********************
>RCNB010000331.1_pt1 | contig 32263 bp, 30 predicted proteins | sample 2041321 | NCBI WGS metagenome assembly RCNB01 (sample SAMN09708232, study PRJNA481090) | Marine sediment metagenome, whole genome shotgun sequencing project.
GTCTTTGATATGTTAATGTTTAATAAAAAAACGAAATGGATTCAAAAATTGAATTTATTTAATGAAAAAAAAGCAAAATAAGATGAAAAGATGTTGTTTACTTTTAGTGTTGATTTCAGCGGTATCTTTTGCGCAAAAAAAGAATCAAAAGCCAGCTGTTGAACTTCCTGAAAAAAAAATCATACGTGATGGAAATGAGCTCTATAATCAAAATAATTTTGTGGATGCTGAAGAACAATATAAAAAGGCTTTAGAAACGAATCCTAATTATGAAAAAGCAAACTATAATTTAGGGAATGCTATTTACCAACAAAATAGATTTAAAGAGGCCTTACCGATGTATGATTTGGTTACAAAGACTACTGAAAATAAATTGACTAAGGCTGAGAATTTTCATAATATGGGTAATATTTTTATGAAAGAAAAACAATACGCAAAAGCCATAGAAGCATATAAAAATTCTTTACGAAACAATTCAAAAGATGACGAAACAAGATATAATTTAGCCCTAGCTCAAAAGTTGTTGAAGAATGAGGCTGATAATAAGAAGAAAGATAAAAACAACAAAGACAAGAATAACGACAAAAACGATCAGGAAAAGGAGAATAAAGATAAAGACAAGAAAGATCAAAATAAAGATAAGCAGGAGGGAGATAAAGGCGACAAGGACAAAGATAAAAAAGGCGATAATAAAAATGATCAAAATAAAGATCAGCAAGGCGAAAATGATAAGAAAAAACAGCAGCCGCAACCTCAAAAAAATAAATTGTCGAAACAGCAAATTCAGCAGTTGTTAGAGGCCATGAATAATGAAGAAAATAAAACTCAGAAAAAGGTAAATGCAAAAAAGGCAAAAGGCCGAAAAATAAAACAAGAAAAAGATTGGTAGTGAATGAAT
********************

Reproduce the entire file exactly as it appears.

>RCNB010000331.1_pt1 | contig 32263 bp, 30 predicted proteins | sample 2041321 | NCBI WGS metagenome assembly RCNB01 (sample SAMN09708232, study PRJNA481090) | Marine sediment metagenome, whole genome shotgun sequencing project.
GTCTTTGATATGTTAATGTTTAATAAAAAAACGAAATGGATTCAAAAATTGAATTTATTTAATGAAAAAAAAGCAAAATAAGATGAAAAGATGTTGTTTACTTTTAGTGTTGATTTCAGCGGTATCTTTTGCGCAAAAAAAGAATCAAAAGCCAGCTGTTGAACTTCCTGAAAAAAAAATCATACGTGATGGAAATGAGCTCTATAATCAAAATAATTTTGTGGATGCTGAAGAACAATATAAAAAGGCTTTAGAAACGAATCCTAATTATGAAAAAGCAAACTATAATTTAGGGAATGCTATTTACCAACAAAATAGATTTAAAGAGGCCTTACCGATGTATGATTTGGTTACAAAGACTACTGAAAATAAATTGACTAAGGCTGAGAATTTTCATAATATGGGTAATATTTTTATGAAAGAAAAACAATACGCAAAAGCCATAGAAGCATATAAAAATTCTTTACGAAACAATTCAAAAGATGACGAAACAAGATATAATTTAGCCCTAGCTCAAAAGTTGTTGAAGAATGAGGCTGATAATAAGAAGAAAGATAAAAACAACAAAGACAAGAATAACGACAAAAACGATCAGGAAAAGGAGAATAAAGATAAAGACAAGAAAGATCAAAATAAAGATAAGCAGGAGGGAGATAAAGGCGACAAGGACAAAGATAAAAAAGGCGATAATAAAAATGATCAAAATAAAGATCAGCAAGGCGAAAATGATAAGAAAAAACAGCAGCCGCAACCTCAAAAAAATAAATTGTCGAAACAGCAAATTCAGCAGTTGTTAGAGGCCATGAATAATGAAGAAAATAAAACTCAGAAAAAGGTAAATGCAAAAAAGGCAAAAGGCCGAAAAATAAAACAAGAAAAAGATTGGTAGTGAATGAAT